11.

S. Gigan, L. Lopez, N. Treps, A. Maître, and C. Fabre, “Image transmission through a stable paraxial cavity,” Phys. Rev. A 72(2), 023804 (2005). [CrossRef]

12.

R. Paschotta, “Beam quality deterioration of lasers caused by intracavity beam distortions,” Opt. Express 14(13), 6069–6074 (2006). [CrossRef] [PubMed]

13.

J. Weitenberg, P. Rußbüldt, I. Pupeza, Th. Udem, H.-D. Hoffmann, and R. Poprawe, “Geometrical on-axis access to high-finesse resonators by quasi-imaging,” (manuscript in preparation).

14.

T. Eidam, F. Röser, O. Schmidt, J. Limpert, and A. Tünnermann, “57 W, 27 fs pulses from a fiber laser system using nonlinear compression,” Appl. Phys. B 92(1), 9–12 (2008). [CrossRef]

15.

Th. W. Hänsch and B. Couillaud, “Laser frequency stabilization by polarization spectroscopy of a reflecting reference cavity,” Opt. Commun. 35(3), 441–444 (1980). [CrossRef]

16.

T. C. Briles, D. C. Yost, A. Cingöz, J. Ye, and T. R. Schibli, “Simple piezoelectric-actuated mirror with 180 kHz servo bandwidth,” Opt. Express 18(10), 9739–9746 (2010). [CrossRef] [PubMed]

17.

J. A. Arnaud, “Degenerate optical cavities,” Appl. Opt. 8(1), 189–195 (1969). [CrossRef] [PubMed]

18.

D. Esser, W. Bröring, J. Weitenberg, and H.-D. Hoffmann, “Laser-manufactured mirrors for geometrical output coupling of intracavity-generated high harmonics,” (manuscript in preparation).

19.

F. V. Hartemann, W. J. Brown, D. J. Gibson, S. G. Anderson, A. M. Tremaine, P. T. Springer, A. J. Wootton, E. P. Hartouni, and C. P. J. Barty, “High-energy scaling of Compton scattering light sources,” Phys. Rev. ST Accel. Beams 8(10), 100702 (2005). [CrossRef]

20.

R. Grimm, M. Weidemüller, and Y. B. Ovchinnikov, “Optical dipole traps for neutral atoms,” Adv. At. Mol. Opt. Phys. 42, 95–170 (2000). [CrossRef]

OCIS Codes
(140.7240) Lasers and laser optics : UV, EUV, and X-ray lasers
(190.4160) Nonlinear optics : Multiharmonic generation
(320.7110) Ultrafast optics : Ultrafast nonlinear optics
(070.5753) Fourier optics and signal processing : Resonators

ToC Category:
Lasers and Laser Optics

History
Original Manuscript: March 4, 2011
Revised Manuscript: April 27, 2011
Manuscript Accepted: April 27, 2011
Published: May 2, 2011

Citation
Johannes Weitenberg, Peter Rußbüldt, Tino Eidam, and Ioachim Pupeza, "Transverse mode tailoring in a quasi-imaging high-finesse femtosecond enhancement cavity," Opt. Express 19, 9551-9561 (2011)
http://www.opticsinfobase.org/oe/abstract.cfm?URI=oe-19-10-9551


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References

  1. I. Pupeza, T. Eidam, J. Rauschenberger, B. Bernhardt, A. Ozawa, E. Fill, A. Apolonski, Th. Udem, J. Limpert, Z. A. Alahmed, A. M. Azzeer, A. Tünnermann, T. W. Hänsch, and F. Krausz, “Power scaling of a high-repetition-rate enhancement cavity,” Opt. Lett. 35(12), 2052–2054 (2010). [CrossRef] [PubMed]
  2. A. Ozawa, J. Rauschenberger, Ch. Gohle, M. Herrmann, D. R. Walker, V. Pervak, A. Fernandez, R. Graf, A. Apolonski, R. Holzwarth, F. Krausz, T. W. Hänsch, and Th. Udem, “High harmonic frequency combs for high resolution spectroscopy,” Phys. Rev. Lett. 100(25), 253901 (2008). [CrossRef] [PubMed]
  3. I. Pupeza, T. Eidam, J. Kaster, B. Bernhardt, J. Rauschenberger, A. Ozawa, E. Fill, Th. Udem, M. F. Kling, J. Limpert, Z. A. Alahmed, A. M. Azzeer, A. Tünnermann, Th. W. Hänsch, and F. Krausz, “Power scaling of femtosecond enhancement cavities and high-power applications,” Proc. SPIE 7914, 79141I, 79141I-13 (2011). [CrossRef]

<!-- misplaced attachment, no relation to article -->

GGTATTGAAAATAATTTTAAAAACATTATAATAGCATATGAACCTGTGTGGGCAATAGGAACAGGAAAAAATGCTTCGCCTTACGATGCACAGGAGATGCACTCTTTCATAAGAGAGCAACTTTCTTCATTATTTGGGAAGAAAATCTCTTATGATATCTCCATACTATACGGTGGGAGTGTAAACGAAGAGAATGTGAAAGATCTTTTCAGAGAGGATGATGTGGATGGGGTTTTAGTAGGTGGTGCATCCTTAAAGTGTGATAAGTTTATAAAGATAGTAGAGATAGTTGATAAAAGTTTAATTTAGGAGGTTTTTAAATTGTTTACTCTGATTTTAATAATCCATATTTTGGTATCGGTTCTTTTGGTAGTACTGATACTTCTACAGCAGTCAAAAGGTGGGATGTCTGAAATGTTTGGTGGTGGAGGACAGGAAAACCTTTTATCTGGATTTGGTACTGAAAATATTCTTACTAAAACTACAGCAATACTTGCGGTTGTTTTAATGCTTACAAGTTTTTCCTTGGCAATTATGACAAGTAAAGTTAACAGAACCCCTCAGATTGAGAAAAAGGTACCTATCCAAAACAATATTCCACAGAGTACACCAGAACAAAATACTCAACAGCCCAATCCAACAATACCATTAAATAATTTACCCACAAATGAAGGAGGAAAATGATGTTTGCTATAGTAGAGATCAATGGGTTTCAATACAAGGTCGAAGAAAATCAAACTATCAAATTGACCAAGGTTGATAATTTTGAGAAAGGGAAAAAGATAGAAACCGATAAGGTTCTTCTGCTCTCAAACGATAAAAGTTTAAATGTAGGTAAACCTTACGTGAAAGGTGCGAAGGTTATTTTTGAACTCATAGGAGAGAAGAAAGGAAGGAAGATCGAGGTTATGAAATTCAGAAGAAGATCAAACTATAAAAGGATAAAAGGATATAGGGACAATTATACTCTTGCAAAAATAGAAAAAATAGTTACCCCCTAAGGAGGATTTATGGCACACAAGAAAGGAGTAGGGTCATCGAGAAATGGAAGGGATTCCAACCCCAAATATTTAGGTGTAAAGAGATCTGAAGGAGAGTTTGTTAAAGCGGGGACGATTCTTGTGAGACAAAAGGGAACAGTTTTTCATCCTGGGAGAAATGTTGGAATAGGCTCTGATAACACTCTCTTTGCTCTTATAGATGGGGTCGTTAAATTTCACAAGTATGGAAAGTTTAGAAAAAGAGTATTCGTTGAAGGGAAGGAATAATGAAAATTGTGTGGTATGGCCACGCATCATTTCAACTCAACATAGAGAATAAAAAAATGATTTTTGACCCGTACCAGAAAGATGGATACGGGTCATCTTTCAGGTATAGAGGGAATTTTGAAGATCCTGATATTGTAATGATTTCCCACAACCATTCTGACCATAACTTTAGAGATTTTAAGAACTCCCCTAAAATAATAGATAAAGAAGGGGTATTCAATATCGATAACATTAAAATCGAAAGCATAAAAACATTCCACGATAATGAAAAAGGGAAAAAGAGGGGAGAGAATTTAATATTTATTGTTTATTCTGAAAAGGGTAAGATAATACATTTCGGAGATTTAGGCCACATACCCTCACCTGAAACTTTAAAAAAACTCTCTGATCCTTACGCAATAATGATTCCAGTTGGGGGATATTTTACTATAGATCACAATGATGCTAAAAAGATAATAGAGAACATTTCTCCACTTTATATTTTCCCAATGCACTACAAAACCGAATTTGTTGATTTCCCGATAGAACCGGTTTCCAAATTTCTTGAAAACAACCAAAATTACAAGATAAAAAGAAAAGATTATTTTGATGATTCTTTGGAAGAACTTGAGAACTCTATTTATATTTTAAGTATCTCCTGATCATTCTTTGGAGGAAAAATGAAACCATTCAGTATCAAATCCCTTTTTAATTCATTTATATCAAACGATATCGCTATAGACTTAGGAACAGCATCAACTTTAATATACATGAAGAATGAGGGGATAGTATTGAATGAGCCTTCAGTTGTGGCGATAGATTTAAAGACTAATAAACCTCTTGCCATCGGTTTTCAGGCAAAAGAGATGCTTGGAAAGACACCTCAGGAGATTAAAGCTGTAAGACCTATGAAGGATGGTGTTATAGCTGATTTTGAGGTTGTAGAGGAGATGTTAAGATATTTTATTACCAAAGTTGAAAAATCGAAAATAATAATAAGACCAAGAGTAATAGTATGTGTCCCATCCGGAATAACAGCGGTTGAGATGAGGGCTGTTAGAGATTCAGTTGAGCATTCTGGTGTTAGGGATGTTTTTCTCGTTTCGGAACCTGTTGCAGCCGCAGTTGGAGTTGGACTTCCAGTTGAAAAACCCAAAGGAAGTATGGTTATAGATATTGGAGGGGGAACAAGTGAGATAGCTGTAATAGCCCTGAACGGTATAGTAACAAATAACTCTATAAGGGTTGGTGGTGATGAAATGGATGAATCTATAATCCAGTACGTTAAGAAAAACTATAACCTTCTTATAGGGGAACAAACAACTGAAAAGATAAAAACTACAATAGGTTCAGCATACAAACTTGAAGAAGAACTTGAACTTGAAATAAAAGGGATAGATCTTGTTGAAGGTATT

4. R. J. Jones, K. D. Moll, M. J. Thorpe, and J. Ye, “Phase-coherent frequency combs in the vacuum ultraviolet via high-harmonic generation inside a femtosecond enhancement cavity,” Phys. Rev. Lett. 94(19), 193201 (2005). [CrossRef] [PubMed]
  5. Ch. Gohle, Th. Udem, M. Herrmann, J. Rauschenberger, R. Holzwarth, H. A. Schuessler, F. Krausz, and T. W. Hänsch, “A frequency comb in the extreme ultraviolet,” Nature 436(7048), 234–237 (2005). [CrossRef] [PubMed]
  6. D. C. Yost, T. R. Schibli, and J. Ye, “Efficient output coupling of intracavity high-harmonic generation,” Opt. Lett. 33(10), 1099–1101 (2008). [CrossRef] [PubMed]
  7. Y.-Y. Yang, F. Süßmann, S. Zherebtsov, I. Pupeza, J. Kaster, D. Lehr, H.-J. Fuchs, E.-B. Kley, E. Fill, X.-M. Duan, Z.-S. Zhao, F. Krausz, S. L. Stebbings, and M. F. Kling, “Optimization and characterization of a highly-efficient diffraction nanograting for MHz XUV pulses,” Opt. Express 19(3), 1954–1962 (2011). [CrossRef] [PubMed]
  8. K. D. Moll, R. J. Jones, and J. Ye, “Output coupling methods for cavity-based high-harmonic generation,” Opt. Express 14(18), 8189–8197 (2006). [CrossRef] [PubMed]
  9. W. P. Putnam, G. Abram, E. L. Falcão-Filho, J. R. Birge, and F. X. Kärtner, “High-intensity Bessel-Gauss beam enhancement cavities,” in Conference on Lasers and Electro-Optics, OSA Technical Digest (CD) (Optical Society of America, 2010), paper CMD1 (2010).
  10. A. Ozawa, A. Vernaleken, W. Schneider, I. Gotlibovych, Th. Udem, and T. W. Hänsch, “Non-collinear high harmonic generation: a promising outcoupling method for cavity-assisted XUV generation,” Opt. Express 16(9), 6233–6239 (2008). [CrossRef] [PubMed]
  11. S. Gigan, L. Lopez, N. Treps, A. Maître, and C. Fabre, “Image transmission through a stable paraxial cavity,” Phys. Rev. A 72(2), 023804 (2005). [CrossRef]
  12. R. Paschotta, “Beam quality deterioration of lasers caused by intracavity beam distortions,” Opt. Express 14(13), 6069–6074 (2006). [CrossRef] [PubMed]
  13. J. Weitenberg, P. Rußbüldt, I. Pupeza, Th. Udem, H.-D. Hoffmann, and R. Poprawe, “Geometrical on-axis access to high-finesse resonators by quasi-imaging,” (manuscript in preparation).
  14. T. Eidam, F. Röser, O. Schmidt, J. Limpert, and A. Tünnermann, “57 W, 27 fs pulses from a fiber laser system using nonlinear compression,” Appl. Phys. B 92(1), 9–12 (2008). [CrossRef]
  15. Th. W. Hänsch and B. Couillaud, “Laser frequency stabilization by polarization spectroscopy of a reflecting reference cavity,” Opt. Commun. 35(3), 441–444 (1980). [CrossRef]
  16. T. C. Briles, D. C. Yost, A. Cingöz, J. Ye, and T. R. Schibli, “Simple piezoelectric-actuated mirror with 180 kHz servo bandwidth,” Opt. Express 18(10), 9739–9746 (2010). [CrossRef] [PubMed]
  17. J. A. Arnaud, “Degenerate optical cavities,” Appl. Opt. 8(1), 189–195 (1969). [CrossRef] [PubMed]
  18. D. Esser, W. Bröring, J. Weitenberg, and H.-D. Hoffmann, “Laser-manufactured mirrors for geometrical output coupling of intracavity-generated high harmonics,” (manuscript in preparation).
  19. F. V. Hartemann, W. J. Brown, D. J. Gibson, S. G. Anderson, A. M. Tremaine, P. T. Springer, A. J. Wootton, E. P. Hartouni, and C. P. J. Barty, “High-energy scaling of Compton scattering light sources,” Phys. Rev. ST Accel. Beams 8(10), 100702 (2005). [CrossRef]
  20. R. Grimm, M. Weidemüller, and Y. B. Ovchinnikov, “Optical dipole traps for neutral atoms,” Adv. At. Mol. Opt. Phys. 42, 95–170 (2000). [CrossRef]